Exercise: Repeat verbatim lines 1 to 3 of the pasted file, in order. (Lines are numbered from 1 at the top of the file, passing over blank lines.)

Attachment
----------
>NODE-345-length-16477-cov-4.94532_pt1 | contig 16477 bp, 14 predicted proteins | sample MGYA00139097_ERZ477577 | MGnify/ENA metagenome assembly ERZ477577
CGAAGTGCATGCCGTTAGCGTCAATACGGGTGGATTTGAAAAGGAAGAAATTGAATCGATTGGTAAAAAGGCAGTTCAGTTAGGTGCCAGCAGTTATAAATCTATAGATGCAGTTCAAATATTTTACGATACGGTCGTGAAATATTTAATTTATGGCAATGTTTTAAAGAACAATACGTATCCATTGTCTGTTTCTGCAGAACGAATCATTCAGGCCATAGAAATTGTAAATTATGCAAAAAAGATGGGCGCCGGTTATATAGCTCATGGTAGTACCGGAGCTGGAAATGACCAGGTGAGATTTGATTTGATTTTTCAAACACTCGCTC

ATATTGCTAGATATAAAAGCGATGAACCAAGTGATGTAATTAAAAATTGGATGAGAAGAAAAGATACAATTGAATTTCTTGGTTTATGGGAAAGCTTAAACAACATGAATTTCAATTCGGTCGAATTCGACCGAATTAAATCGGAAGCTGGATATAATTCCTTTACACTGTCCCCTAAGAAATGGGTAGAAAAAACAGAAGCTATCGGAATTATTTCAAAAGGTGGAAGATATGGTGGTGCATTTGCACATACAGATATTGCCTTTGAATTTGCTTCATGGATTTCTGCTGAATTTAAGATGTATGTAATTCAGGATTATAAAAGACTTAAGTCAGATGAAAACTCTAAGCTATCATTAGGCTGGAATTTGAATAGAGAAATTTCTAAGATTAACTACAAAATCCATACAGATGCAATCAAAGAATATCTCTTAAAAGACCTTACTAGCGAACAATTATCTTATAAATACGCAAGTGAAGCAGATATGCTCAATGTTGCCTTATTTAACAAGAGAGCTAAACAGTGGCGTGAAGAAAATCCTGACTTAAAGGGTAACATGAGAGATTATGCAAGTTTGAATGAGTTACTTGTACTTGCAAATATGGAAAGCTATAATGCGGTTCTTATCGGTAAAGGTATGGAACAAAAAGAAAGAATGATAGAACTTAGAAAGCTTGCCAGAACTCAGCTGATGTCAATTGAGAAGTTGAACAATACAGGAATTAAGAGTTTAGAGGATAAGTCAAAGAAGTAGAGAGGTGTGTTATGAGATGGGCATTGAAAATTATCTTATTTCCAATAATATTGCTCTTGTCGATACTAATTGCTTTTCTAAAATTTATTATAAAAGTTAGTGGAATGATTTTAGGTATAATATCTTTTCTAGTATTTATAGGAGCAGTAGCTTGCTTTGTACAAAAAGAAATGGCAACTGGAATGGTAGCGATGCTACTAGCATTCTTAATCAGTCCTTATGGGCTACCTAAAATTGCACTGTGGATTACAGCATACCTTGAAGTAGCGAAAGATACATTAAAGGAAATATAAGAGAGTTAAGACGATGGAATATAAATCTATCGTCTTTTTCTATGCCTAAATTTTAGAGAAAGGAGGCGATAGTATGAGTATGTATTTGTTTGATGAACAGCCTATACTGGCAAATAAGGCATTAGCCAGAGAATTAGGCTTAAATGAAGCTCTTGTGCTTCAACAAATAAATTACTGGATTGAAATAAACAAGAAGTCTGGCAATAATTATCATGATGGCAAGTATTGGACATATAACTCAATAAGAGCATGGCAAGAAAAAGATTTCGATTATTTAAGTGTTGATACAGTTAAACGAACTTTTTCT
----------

>NODE-345-length-16477-cov-4.94532_pt1 | contig 16477 bp, 14 predicted proteins | sample MGYA00139097_ERZ477577 | MGnify/ENA metagenome assembly ERZ477577
CGAAGTGCATGCCGTTAGCGTCAATACGGGTGGATTTGAAAAGGAAGAAATTGAATCGATTGGTAAAAAGGCAGTTCAGTTAGGTGCCAGCAGTTATAAATCTATAGATGCAGTTCAAATATTTTACGATACGGTCGTGAAATATTTAATTTATGGCAATGTTTTAAAGAACAATACGTATCCATTGTCTGTTTCTGCAGAACGAATCATTCAGGCCATAGAAATTGTAAATTATGCAAAAAAGATGGGCGCCGGTTATATAGCTCATGGTAGTACCGGAGCTGGAAATGACCAGGTGAGATTTGATTTGATTTTTCAAACACTCGCTC

ATATTGCTAGATATAAAAGCGATGAACCAAGTGATGTAATTAAAAATTGGATGAGAAGAAAAGATACAATTGAATTTCTTGGTTTATGGGAAAGCTTAAACAACATGAATTTCAATTCGGTCGAATTCGACCGAATTAAATCGGAAGCTGGATATAATTCCTTTACACTGTCCCCTAAGAAATGGGTAGAAAAAACAGAAGCTATCGGAATTATTTCAAAAGGTGGAAGATATGGTGGTGCATTTGCACATACAGATATTGCCTTTGAATTTGCTTCATGGATTTCTGCTGAATTTAAGATGTATGTAATTCAGGATTATAAAAGACTTAAGTCAGATGAAAACTCTAAGCTATCATTAGGCTGGAATTTGAATAGAGAAATTTCTAAGATTAACTACAAAATCCATACAGATGCAATCAAAGAATATCTCTTAAAAGACCTTACTAGCGAACAATTATCTTATAAATACGCAAGTGAAGCAGATATGCTCAATGTTGCCTTATTTAACAAGAGAGCTAAACAGTGGCGTGAAGAAAATCCTGACTTAAAGGGTAACATGAGAGATTATGCAAGTTTGAATGAGTTACTTGTACTTGCAAATATGGAAAGCTATAATGCGGTTCTTATCGGTAAAGGTATGGAACAAAAAGAAAGAATGATAGAACTTAGAAAGCTTGCCAGAACTCAGCTGATGTCAATTGAGAAGTTGAACAATACAGGAATTAAGAGTTTAGAGGATAAGTCAAAGAAGTAGAGAGGTGTGTTATGAGATGGGCATTGAAAATTATCTTATTTCCAATAATATTGCTCTTGTCGATACTAATTGCTTTTCTAAAATTTATTATAAAAGTTAGTGGAATGATTTTAGGTATAATATCTTTTCTAGTATTTATAGGAGCAGTAGCTTGCTTTGTACAAAAAGAAATGGCAACTGGAATGGTAGCGATGCTACTAGCATTCTTAATCAGTCCTTATGGGCTACCTAAAATTGCACTGTGGATTACAGCATACCTTGAAGTAGCGAAAGATACATTAAAGGAAATATAAGAGAGTTAAGACGATGGAATATAAATCTATCGTCTTTTTCTATGCCTAAATTTTAGAGAAAGGAGGCGATAGTATGAGTATGTATTTGTTTGATGAACAGCCTATACTGGCAAATAAGGCATTAGCCAGAGAATTAGGCTTAAATGAAGCTCTTGTGCTTCAACAAATAAATTACTGGATTGAAATAAACAAGAAGTCTGGCAATAATTATCATGATGGCAAGTATTGGACATATAACTCAATAAGAGCATGGCAAGAAAAAGATTTCGATTATTTAAGTGTTGATACAGTTAAACGAACTTTTTCT